SAMMAMISH — Growth and development have long driven heated community and political debates on the plateau stretching from Lake Sammamish to the Cascade foothills.
“Almost everyone shared a basic assumption about the new city: ‘Growth is bad, roads are good,'” read a Seattle Times report from a Sammamish City Council candidates debate. The year was 1999.
Cut to 2021 and it may feel like not much has changed.
Sammamish, one of the wealthiest cities in the nation, is mired in ongoing litigation about whether it is wrongfully blocking new commercial space, apartments and townhomes in a partially developed area known as Town Center.
The debate that rages in Facebook groups and local politics can feel like bloodsport. The city’s former mayor is battling Sammamish in court, and one City Council member this year abruptly resigned over the issue. The themes echo the past: rapid growth and concerns about lagging infrastructure such as sewers, schools and roads.
This time, the debate is playing out against the stark backdrop of climate change.
“We’re all going to have to face the facts that our children and our grandchildren are not going to be able to continue to live the suburban lifestyles we have without dire environmental and climate consequences,” said Pam Stuart, a member of the Sammamish City Council.
“We have to make changes to how we live,” Stuart said. “One has to ask oneself: Can we do that if we continue to build large single-family homes on cul de sacs that require cars?”
As Washington prepares for its next wave of growth — 1.5 million people and 1.1 million jobs predicted in the next 30 years — the fight in Sammamish offers a case study in the dicey politics and delay tactics that can meet efforts to build denser housing.
Adopted three decades ago, the Growth Management Act requires certain cities and counties to plan for population growth and lays out goals including encouraging affordable housing. Sammamish lies inside King County’s area designated for urban growth, which stretches from Seattle north to Shoreline, south to Auburn and east to Sammamish and an area near North Bend. The city’s incorporation in the 1990s was a reaction to the early days of growth.
Stuart, who supports building more housing, is a minority voice on the council. Skeptics of new development say the city of 67,000 risks being overburdened without needed infrastructure such as road improvements.
“What we’re saying is we’re going to try to figure out our own house here, get it in order,” said Deputy Mayor Christie Malchow during a council meeting last fall about county growth planning. (Malchow and other council members declined interview requests, citing ongoing litigation.)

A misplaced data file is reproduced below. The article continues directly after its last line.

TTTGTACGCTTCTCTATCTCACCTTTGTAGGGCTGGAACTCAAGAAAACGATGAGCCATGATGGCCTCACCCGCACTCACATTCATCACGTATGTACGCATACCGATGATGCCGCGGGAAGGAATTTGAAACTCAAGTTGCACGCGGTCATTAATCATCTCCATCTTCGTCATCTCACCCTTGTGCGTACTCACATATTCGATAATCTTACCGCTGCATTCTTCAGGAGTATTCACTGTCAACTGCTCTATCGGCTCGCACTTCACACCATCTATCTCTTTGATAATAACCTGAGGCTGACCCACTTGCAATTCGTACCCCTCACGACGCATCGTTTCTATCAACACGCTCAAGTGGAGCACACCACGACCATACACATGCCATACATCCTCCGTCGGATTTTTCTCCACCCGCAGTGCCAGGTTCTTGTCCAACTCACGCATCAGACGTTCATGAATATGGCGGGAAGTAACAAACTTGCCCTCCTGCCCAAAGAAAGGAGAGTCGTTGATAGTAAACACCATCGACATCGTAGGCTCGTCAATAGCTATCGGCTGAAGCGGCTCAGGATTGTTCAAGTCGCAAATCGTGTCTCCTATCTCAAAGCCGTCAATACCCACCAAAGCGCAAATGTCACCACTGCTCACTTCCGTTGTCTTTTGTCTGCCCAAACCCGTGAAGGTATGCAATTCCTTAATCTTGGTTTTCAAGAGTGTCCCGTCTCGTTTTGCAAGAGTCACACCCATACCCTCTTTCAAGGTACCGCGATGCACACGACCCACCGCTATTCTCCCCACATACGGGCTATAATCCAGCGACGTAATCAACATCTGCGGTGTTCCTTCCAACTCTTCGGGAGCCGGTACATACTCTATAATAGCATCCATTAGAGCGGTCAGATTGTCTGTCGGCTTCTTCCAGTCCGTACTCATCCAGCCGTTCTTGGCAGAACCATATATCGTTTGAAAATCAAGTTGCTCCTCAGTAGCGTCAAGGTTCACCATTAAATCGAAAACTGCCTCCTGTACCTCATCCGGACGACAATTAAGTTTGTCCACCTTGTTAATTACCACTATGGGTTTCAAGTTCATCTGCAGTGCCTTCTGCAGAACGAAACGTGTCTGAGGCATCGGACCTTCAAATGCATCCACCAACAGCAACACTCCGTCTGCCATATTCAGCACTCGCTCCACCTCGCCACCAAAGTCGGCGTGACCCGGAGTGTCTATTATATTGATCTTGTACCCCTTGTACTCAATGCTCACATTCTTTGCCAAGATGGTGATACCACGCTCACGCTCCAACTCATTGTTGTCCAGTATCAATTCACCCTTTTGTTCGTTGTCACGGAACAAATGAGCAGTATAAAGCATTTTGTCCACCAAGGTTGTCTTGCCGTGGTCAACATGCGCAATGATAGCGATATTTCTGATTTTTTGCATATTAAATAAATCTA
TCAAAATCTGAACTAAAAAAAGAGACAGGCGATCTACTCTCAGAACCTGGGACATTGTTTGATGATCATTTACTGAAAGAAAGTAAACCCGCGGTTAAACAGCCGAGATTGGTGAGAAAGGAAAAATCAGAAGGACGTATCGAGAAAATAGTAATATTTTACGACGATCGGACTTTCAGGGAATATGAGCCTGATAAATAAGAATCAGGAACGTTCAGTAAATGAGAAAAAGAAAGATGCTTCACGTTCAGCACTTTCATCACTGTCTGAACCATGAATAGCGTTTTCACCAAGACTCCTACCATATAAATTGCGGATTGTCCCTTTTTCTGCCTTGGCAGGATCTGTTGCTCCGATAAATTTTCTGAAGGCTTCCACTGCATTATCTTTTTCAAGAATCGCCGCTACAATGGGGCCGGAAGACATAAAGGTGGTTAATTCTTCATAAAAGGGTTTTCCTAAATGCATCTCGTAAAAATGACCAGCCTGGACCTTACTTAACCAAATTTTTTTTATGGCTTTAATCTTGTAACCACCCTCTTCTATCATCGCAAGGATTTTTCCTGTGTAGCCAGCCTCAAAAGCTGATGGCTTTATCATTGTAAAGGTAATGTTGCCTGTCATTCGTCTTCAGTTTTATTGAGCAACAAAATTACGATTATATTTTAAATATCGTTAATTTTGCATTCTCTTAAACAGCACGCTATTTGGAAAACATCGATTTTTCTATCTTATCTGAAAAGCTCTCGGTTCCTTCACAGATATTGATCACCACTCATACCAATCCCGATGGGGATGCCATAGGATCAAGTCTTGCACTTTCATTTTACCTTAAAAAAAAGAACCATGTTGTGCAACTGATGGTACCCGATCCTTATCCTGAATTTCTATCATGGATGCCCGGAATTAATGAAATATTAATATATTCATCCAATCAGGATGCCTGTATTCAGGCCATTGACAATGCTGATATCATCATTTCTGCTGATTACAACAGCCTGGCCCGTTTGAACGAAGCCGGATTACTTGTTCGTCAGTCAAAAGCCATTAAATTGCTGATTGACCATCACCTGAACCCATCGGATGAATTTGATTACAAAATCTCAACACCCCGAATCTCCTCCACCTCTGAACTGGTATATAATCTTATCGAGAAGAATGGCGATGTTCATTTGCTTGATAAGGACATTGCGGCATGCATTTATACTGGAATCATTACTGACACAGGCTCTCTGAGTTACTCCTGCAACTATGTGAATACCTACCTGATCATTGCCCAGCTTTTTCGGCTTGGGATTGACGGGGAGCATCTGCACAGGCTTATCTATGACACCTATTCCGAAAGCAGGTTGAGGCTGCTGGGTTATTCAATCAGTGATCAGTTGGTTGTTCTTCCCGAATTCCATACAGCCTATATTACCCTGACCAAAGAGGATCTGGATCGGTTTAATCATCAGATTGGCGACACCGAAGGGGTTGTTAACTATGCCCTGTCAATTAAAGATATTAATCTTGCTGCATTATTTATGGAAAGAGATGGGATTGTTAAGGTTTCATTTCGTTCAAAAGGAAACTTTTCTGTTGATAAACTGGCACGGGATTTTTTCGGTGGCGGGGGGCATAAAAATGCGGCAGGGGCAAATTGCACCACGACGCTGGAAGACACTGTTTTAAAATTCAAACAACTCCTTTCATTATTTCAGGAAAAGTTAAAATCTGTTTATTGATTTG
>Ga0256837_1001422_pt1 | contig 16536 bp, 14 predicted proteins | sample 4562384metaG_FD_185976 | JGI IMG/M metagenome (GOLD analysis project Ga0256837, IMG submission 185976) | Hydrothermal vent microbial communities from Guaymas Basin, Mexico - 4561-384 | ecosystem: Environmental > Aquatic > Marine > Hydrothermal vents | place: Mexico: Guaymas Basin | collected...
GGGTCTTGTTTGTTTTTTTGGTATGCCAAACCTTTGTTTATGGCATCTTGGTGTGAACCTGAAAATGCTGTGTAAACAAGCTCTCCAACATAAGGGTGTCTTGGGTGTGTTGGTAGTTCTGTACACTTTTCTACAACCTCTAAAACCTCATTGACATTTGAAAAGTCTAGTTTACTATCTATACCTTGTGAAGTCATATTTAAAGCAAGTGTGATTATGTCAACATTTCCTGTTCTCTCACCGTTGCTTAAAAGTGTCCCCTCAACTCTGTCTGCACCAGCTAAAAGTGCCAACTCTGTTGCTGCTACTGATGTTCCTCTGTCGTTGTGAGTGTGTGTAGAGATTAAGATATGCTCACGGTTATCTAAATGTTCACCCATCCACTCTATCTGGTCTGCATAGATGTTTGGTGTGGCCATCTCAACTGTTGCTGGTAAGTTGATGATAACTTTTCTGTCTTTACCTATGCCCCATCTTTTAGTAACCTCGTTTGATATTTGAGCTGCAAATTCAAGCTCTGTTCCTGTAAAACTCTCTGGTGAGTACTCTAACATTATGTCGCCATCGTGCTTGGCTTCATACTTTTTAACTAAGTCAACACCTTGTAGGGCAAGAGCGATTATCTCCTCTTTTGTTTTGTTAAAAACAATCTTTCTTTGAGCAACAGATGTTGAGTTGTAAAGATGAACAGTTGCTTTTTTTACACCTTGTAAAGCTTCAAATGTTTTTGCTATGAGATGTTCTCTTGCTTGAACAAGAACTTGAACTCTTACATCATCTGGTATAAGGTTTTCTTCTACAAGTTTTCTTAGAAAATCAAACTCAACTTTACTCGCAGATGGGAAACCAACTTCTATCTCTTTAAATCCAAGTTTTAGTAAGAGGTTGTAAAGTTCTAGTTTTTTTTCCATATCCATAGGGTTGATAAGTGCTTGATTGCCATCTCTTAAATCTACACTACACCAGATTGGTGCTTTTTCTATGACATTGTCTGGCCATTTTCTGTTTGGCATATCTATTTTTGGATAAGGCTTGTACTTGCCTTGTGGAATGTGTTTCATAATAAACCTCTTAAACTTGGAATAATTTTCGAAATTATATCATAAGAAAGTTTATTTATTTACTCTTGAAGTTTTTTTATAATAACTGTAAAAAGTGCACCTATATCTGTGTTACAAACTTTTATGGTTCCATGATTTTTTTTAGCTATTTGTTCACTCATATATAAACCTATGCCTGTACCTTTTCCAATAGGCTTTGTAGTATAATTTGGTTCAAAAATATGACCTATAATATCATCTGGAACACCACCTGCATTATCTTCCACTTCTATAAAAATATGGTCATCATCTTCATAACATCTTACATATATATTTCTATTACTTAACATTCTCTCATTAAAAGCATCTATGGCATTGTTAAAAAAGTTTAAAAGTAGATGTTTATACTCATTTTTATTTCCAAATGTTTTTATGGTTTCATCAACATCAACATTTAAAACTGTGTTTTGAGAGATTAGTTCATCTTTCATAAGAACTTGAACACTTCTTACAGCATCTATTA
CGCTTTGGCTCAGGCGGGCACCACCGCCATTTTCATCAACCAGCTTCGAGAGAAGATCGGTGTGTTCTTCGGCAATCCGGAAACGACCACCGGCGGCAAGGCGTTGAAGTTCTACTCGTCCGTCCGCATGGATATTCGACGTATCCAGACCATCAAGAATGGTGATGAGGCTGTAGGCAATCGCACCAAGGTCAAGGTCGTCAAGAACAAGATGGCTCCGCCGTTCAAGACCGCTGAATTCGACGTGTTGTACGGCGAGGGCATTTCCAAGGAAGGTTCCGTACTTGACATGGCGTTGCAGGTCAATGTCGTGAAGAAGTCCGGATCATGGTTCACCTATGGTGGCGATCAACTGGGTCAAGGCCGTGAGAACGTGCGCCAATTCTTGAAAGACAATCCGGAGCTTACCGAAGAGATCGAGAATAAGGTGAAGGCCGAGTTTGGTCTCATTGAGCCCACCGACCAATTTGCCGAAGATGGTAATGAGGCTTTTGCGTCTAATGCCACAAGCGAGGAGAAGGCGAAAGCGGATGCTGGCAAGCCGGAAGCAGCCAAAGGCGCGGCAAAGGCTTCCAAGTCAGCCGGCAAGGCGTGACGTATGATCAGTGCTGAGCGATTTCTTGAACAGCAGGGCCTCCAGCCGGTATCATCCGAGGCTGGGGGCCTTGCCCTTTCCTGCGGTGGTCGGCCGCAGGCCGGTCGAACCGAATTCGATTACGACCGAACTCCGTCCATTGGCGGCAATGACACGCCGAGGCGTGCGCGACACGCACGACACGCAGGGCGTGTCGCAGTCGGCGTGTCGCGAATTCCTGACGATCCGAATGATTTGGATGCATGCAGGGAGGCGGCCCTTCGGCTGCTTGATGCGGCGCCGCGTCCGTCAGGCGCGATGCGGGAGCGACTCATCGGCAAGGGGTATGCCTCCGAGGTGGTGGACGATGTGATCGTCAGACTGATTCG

“And then if we do,” Malchow said, “we can build.”
“Sammamish is not quiet anymore”
When Sarah Hawes Kimsey hears her fellow Sammamish residents’ worries about traffic, crowded schools and protecting the area’s natural beauty, “I say, I think growth is going to happen whether we want it to or not,” she said.
“The best thing to do is get in front of it … We can’t just slam the door behind the most recent people to move here,” said Kimsey, who previously worked for the city and then ran a blog about Sammamish politics.
Kimsey said she lost her Sammamish condo to foreclosure after the 2008 market crash and struggled to find a rental. “We need more options,” she said.
City plans for the Town Center, adopted in 2008, envision a “wedding cake”: Taller development at the center, tapering out toward the edges.
Today, two upscale apartment complexes and several commercial buildings are already finished and in use, but a series of actions at City Hall have blocked the next phase. Developers plan commercial space, 300 apartments and 48 townhomes. Sammamish is roughly 86% single-family homes and the median home price is just more than $1 million.
In 2019, the city council adopted new rules governing what’s known as traffic concurrency, meant to ensure local roads keep up with growth. Don Gerend, a former Sammamish mayor and City Council member, challenged the move, accusing the city of using unrealistic traffic rules to block development. As that argument wound through a state hearings board, the city passed a series of development moratoriums.